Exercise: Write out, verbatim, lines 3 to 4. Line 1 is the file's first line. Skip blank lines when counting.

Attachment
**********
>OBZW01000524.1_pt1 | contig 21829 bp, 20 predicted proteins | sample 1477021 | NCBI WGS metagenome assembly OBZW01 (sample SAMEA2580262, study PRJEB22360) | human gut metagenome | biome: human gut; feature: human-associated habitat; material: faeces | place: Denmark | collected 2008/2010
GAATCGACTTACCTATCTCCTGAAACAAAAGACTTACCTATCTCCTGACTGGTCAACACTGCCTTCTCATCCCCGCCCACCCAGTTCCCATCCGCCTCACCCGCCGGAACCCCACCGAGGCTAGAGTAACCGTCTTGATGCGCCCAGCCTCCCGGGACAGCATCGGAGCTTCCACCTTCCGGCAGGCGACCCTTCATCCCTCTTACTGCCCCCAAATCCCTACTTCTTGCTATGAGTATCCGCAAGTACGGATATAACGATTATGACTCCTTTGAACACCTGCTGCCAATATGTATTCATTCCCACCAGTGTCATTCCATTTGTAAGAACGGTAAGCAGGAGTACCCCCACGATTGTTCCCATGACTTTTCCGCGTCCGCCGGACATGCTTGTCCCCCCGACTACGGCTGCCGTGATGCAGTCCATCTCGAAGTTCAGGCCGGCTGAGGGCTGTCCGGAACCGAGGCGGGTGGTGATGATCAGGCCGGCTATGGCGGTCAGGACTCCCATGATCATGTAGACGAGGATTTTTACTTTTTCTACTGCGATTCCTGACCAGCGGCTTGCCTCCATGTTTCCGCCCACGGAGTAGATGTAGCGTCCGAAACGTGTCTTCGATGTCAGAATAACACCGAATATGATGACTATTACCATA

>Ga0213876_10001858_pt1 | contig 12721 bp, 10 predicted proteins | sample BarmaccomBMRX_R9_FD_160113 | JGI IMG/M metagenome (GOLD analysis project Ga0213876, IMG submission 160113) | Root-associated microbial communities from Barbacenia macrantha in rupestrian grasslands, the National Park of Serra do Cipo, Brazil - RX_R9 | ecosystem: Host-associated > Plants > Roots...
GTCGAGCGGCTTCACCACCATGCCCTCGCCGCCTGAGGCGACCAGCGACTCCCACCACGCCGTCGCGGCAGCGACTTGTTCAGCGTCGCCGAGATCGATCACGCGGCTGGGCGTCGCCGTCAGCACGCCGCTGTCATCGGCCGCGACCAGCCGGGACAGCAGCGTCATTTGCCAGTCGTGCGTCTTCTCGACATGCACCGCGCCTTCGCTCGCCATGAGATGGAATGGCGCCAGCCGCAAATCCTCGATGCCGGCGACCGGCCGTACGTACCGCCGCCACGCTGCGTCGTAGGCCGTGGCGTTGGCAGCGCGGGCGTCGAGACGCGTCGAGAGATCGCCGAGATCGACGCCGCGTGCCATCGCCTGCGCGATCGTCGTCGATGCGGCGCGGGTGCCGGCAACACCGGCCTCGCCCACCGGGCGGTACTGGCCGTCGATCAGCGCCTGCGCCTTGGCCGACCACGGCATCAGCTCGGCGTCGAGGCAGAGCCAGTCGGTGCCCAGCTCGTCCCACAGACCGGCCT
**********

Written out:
>Ga0213876_10001858_pt1 | contig 12721 bp, 10 predicted proteins | sample BarmaccomBMRX_R9_FD_160113 | JGI IMG/M metagenome (GOLD analysis project Ga0213876, IMG submission 160113) | Root-associated microbial communities from Barbacenia macrantha in rupestrian grasslands, the National Park of Serra do Cipo, Brazil - RX_R9 | ecosystem: Host-associated > Plants > Roots...
GTCGAGCGGCTTCACCACCATGCCCTCGCCGCCTGAGGCGACCAGCGACTCCCACCACGCCGTCGCGGCAGCGACTTGTTCAGCGTCGCCGAGATCGATCACGCGGCTGGGCGTCGCCGTCAGCACGCCGCTGTCATCGGCCGCGACCAGCCGGGACAGCAGCGTCATTTGCCAGTCGTGCGTCTTCTCGACATGCACCGCGCCTTCGCTCGCCATGAGATGGAATGGCGCCAGCCGCAAATCCTCGATGCCGGCGACCGGCCGTACGTACCGCCGCCACGCTGCGTCGTAGGCCGTGGCGTTGGCAGCGCGGGCGTCGAGACGCGTCGAGAGATCGCCGAGATCGACGCCGCGTGCCATCGCCTGCGCGATCGTCGTCGATGCGGCGCGGGTGCCGGCAACACCGGCCTCGCCCACCGGGCGGTACTGGCCGTCGATCAGCGCCTGCGCCTTGGCCGACCACGGCATCAGCTCGGCGTCGAGGCAGAGCCAGTCGGTGCCCAGCTCGTCCCACAGACCGGCCT